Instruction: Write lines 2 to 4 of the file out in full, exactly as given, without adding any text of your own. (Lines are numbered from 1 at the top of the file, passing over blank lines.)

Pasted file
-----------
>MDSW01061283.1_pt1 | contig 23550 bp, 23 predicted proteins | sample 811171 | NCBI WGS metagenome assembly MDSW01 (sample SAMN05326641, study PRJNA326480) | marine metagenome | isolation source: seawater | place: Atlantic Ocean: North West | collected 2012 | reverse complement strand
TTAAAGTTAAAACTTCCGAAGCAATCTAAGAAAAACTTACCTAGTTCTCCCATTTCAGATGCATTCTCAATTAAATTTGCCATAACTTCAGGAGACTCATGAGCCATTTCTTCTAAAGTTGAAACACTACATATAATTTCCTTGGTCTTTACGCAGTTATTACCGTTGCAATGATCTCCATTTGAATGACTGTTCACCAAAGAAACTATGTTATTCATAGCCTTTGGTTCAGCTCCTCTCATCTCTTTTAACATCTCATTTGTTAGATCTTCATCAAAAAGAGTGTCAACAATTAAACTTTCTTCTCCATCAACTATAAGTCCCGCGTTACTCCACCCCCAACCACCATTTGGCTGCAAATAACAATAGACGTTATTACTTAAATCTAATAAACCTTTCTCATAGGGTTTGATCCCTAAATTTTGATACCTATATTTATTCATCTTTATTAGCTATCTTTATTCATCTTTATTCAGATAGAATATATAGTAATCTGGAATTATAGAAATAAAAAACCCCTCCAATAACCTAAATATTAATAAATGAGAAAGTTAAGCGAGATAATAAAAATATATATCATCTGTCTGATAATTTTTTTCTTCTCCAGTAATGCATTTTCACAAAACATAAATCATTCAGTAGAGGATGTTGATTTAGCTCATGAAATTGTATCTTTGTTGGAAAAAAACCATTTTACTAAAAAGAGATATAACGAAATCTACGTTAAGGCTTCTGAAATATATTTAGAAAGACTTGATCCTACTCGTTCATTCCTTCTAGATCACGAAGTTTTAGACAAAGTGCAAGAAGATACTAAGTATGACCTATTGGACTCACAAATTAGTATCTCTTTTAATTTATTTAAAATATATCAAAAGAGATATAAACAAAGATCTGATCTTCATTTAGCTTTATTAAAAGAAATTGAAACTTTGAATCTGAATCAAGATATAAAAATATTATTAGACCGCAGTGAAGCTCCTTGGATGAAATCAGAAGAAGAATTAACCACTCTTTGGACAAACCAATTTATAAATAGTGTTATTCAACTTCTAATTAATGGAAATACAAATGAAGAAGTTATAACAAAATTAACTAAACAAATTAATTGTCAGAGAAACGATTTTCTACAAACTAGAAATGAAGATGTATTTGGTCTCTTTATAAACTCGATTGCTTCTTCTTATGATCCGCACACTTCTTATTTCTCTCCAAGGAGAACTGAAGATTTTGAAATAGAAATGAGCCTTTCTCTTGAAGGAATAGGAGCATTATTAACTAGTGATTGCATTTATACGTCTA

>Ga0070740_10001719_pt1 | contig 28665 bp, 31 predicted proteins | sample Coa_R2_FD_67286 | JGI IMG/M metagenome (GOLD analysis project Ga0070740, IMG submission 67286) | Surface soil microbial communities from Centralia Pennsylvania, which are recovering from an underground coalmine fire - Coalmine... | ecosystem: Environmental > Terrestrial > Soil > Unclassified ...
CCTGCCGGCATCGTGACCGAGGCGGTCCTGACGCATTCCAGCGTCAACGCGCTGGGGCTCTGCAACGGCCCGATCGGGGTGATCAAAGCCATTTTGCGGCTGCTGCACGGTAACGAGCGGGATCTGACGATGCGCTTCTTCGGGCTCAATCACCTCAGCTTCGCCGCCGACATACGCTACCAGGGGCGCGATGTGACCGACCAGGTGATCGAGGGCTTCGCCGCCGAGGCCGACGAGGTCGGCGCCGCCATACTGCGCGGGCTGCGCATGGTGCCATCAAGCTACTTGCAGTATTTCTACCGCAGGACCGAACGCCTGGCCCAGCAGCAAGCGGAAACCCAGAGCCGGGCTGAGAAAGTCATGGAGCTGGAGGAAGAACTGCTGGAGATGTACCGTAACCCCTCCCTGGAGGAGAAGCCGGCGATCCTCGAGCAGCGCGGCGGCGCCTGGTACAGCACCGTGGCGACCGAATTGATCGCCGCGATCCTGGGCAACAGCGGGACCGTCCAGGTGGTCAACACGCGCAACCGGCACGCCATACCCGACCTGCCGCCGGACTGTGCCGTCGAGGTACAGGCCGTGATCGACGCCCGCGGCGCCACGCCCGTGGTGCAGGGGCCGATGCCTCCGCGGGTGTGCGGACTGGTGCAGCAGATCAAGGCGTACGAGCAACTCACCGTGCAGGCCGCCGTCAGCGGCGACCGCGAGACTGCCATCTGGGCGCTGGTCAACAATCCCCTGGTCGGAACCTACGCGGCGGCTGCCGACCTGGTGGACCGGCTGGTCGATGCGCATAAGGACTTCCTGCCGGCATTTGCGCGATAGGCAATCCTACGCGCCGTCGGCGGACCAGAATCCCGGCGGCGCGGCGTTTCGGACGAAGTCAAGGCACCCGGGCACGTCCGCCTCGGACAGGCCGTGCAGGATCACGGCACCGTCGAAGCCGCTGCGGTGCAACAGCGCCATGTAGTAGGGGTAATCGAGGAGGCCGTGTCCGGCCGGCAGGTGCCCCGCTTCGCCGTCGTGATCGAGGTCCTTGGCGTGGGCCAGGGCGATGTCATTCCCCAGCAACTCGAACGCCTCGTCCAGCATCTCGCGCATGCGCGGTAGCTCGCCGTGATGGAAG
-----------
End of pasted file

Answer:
TTAAAGTTAAAACTTCCGAAGCAATCTAAGAAAAACTTACCTAGTTCTCCCATTTCAGATGCATTCTCAATTAAATTTGCCATAACTTCAGGAGACTCATGAGCCATTTCTTCTAAAGTTGAAACACTACATATAATTTCCTTGGTCTTTACGCAGTTATTACCGTTGCAATGATCTCCATTTGAATGACTGTTCACCAAAGAAACTATGTTATTCATAGCCTTTGGTTCAGCTCCTCTCATCTCTTTTAACATCTCATTTGTTAGATCTTCATCAAAAAGAGTGTCAACAATTAAACTTTCTTCTCCATCAACTATAAGTCCCGCGTTACTCCACCCCCAACCACCATTTGGCTGCAAATAACAATAGACGTTATTACTTAAATCTAATAAACCTTTCTCATAGGGTTTGATCCCTAAATTTTGATACCTATATTTATTCATCTTTATTAGCTATCTTTATTCATCTTTATTCAGATAGAATATATAGTAATCTGGAATTATAGAAATAAAAAACCCCTCCAATAACCTAAATATTAATAAATGAGAAAGTTAAGCGAGATAATAAAAATATATATCATCTGTCTGATAATTTTTTTCTTCTCCAGTAATGCATTTTCACAAAACATAAATCATTCAGTAGAGGATGTTGATTTAGCTCATGAAATTGTATCTTTGTTGGAAAAAAACCATTTTACTAAAAAGAGATATAACGAAATCTACGTTAAGGCTTCTGAAATATATTTAGAAAGACTTGATCCTACTCGTTCATTCCTTCTAGATCACGAAGTTTTAGACAAAGTGCAAGAAGATACTAAGTATGACCTATTGGACTCACAAATTAGTATCTCTTTTAATTTATTTAAAATATATCAAAAGAGATATAAACAAAGATCTGATCTTCATTTAGCTTTATTAAAAGAAATTGAAACTTTGAATCTGAATCAAGATATAAAAATATTATTAGACCGCAGTGAAGCTCCTTGGATGAAATCAGAAGAAGAATTAACCACTCTTTGGACAAACCAATTTATAAATAGTGTTATTCAACTTCTAATTAATGGAAATACAAATGAAGAAGTTATAACAAAATTAACTAAACAAATTAATTGTCAGAGAAACGATTTTCTACAAACTAGAAATGAAGATGTATTTGGTCTCTTTATAAACTCGATTGCTTCTTCTTATGATCCGCACACTTCTTATTTCTCTCCAAGGAGAACTGAAGATTTTGAAATAGAAATGAGCCTTTCTCTTGAAGGAATAGGAGCATTATTAACTAGTGATTGCATTTATACGTCTA

>Ga0070740_10001719_pt1 | contig 28665 bp, 31 predicted proteins | sample Coa_R2_FD_67286 | JGI IMG/M metagenome (GOLD analysis project Ga0070740, IMG submission 67286) | Surface soil microbial communities from Centralia Pennsylvania, which are recovering from an underground coalmine fire - Coalmine... | ecosystem: Environmental > Terrestrial > Soil > Unclassified ...
CCTGCCGGCATCGTGACCGAGGCGGTCCTGACGCATTCCAGCGTCAACGCGCTGGGGCTCTGCAACGGCCCGATCGGGGTGATCAAAGCCATTTTGCGGCTGCTGCACGGTAACGAGCGGGATCTGACGATGCGCTTCTTCGGGCTCAATCACCTCAGCTTCGCCGCCGACATACGCTACCAGGGGCGCGATGTGACCGACCAGGTGATCGAGGGCTTCGCCGCCGAGGCCGACGAGGTCGGCGCCGCCATACTGCGCGGGCTGCGCATGGTGCCATCAAGCTACTTGCAGTATTTCTACCGCAGGACCGAACGCCTGGCCCAGCAGCAAGCGGAAACCCAGAGCCGGGCTGAGAAAGTCATGGAGCTGGAGGAAGAACTGCTGGAGATGTACCGTAACCCCTCCCTGGAGGAGAAGCCGGCGATCCTCGAGCAGCGCGGCGGCGCCTGGTACAGCACCGTGGCGACCGAATTGATCGCCGCGATCCTGGGCAACAGCGGGACCGTCCAGGTGGTCAACACGCGCAACCGGCACGCCATACCCGACCTGCCGCCGGACTGTGCCGTCGAGGTACAGGCCGTGATCGACGCCCGCGGCGCCACGCCCGTGGTGCAGGGGCCGATGCCTCCGCGGGTGTGCGGACTGGTGCAGCAGATCAAGGCGTACGAGCAACTCACCGTGCAGGCCGCCGTCAGCGGCGACCGCGAGACTGCCATCTGGGCGCTGGTCAACAATCCCCTGGTCGGAACCTACGCGGCGGCTGCCGACCTGGTGGACCGGCTGGTCGATGCGCATAAGGACTTCCTGCCGGCATTTGCGCGATAGGCAATCCTACGCGCCGTCGGCGGACCAGAATCCCGGCGGCGCGGCGTTTCGGACGAAGTCAAGGCACCCGGGCACGTCCGCCTCGGACAGGCCGTGCAGGATCACGGCACCGTCGAAGCCGCTGCGGTGCAACAGCGCCATGTAGTAGGGGTAATCGAGGAGGCCGTGTCCGGCCGGCAGGTGCCCCGCTTCGCCGTCGTGATCGAGGTCCTTGGCGTGGGCCAGGGCGATGTCATTCCCCAGCAACTCGAACGCCTCGTCCAGCATCTCGCGCATGCGCGGTAGCTCGCCGTGATGGAAG